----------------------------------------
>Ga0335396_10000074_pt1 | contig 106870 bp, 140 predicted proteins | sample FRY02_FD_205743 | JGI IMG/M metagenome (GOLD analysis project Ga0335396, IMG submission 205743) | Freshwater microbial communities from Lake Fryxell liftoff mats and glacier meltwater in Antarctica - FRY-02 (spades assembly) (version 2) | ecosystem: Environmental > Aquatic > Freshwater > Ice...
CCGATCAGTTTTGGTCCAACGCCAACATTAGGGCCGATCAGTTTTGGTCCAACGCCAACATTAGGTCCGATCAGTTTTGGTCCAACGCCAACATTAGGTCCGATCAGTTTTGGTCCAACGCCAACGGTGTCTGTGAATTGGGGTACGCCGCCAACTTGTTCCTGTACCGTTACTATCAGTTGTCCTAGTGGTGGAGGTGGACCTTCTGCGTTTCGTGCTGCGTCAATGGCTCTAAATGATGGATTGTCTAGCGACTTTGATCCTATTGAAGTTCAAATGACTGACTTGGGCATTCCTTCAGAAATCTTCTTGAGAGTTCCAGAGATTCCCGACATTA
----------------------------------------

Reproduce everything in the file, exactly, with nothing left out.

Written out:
>Ga0335396_10000074_pt1 | contig 106870 bp, 140 predicted proteins | sample FRY02_FD_205743 | JGI IMG/M metagenome (GOLD analysis project Ga0335396, IMG submission 205743) | Freshwater microbial communities from Lake Fryxell liftoff mats and glacier meltwater in Antarctica - FRY-02 (spades assembly) (version 2) | ecosystem: Environmental > Aquatic > Freshwater > Ice...
CCGATCAGTTTTGGTCCAACGCCAACATTAGGGCCGATCAGTTTTGGTCCAACGCCAACATTAGGTCCGATCAGTTTTGGTCCAACGCCAACATTAGGTCCGATCAGTTTTGGTCCAACGCCAACGGTGTCTGTGAATTGGGGTACGCCGCCAACTTGTTCCTGTACCGTTACTATCAGTTGTCCTAGTGGTGGAGGTGGACCTTCTGCGTTTCGTGCTGCGTCAATGGCTCTAAATGATGGATTGTCTAGCGACTTTGATCCTATTGAAGTTCAAATGACTGACTTGGGCATTCCTTCAGAAATCTTCTTGAGAGTTCCAGAGATTCCCGACATTA